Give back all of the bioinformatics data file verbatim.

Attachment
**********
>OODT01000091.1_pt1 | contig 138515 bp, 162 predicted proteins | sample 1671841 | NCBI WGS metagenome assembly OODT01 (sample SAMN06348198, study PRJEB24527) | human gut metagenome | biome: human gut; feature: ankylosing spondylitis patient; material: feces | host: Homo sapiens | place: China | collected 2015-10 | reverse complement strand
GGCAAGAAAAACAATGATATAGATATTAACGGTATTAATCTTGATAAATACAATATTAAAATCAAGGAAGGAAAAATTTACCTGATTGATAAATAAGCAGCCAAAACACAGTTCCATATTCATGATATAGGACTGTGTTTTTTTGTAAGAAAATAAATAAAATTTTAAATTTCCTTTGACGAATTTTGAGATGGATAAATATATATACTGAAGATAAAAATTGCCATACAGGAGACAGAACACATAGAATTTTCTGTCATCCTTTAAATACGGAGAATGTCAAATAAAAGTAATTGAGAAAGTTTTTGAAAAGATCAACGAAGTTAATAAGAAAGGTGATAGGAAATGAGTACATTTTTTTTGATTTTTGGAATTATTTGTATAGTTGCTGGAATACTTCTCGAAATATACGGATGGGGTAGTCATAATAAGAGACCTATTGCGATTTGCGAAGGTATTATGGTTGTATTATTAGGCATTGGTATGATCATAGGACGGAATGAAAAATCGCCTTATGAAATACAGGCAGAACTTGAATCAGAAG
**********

>OODT01000091.1_pt1 | contig 138515 bp, 162 predicted proteins | sample 1671841 | NCBI WGS metagenome assembly OODT01 (sample SAMN06348198, study PRJEB24527) | human gut metagenome | biome: human gut; feature: ankylosing spondylitis patient; material: feces | host: Homo sapiens | place: China | collected 2015-10 | reverse complement strand
GGCAAGAAAAACAATGATATAGATATTAACGGTATTAATCTTGATAAATACAATATTAAAATCAAGGAAGGAAAAATTTACCTGATTGATAAATAAGCAGCCAAAACACAGTTCCATATTCATGATATAGGACTGTGTTTTTTTGTAAGAAAATAAATAAAATTTTAAATTTCCTTTGACGAATTTTGAGATGGATAAATATATATACTGAAGATAAAAATTGCCATACAGGAGACAGAACACATAGAATTTTCTGTCATCCTTTAAATACGGAGAATGTCAAATAAAAGTAATTGAGAAAGTTTTTGAAAAGATCAACGAAGTTAATAAGAAAGGTGATAGGAAATGAGTACATTTTTTTTGATTTTTGGAATTATTTGTATAGTTGCTGGAATACTTCTCGAAATATACGGATGGGGTAGTCATAATAAGAGACCTATTGCGATTTGCGAAGGTATTATGGTTGTATTATTAGGCATTGGTATGATCATAGGACGGAATGAAAAATCGCCTTATGAAATACAGGCAGAACTTGAATCAGAAG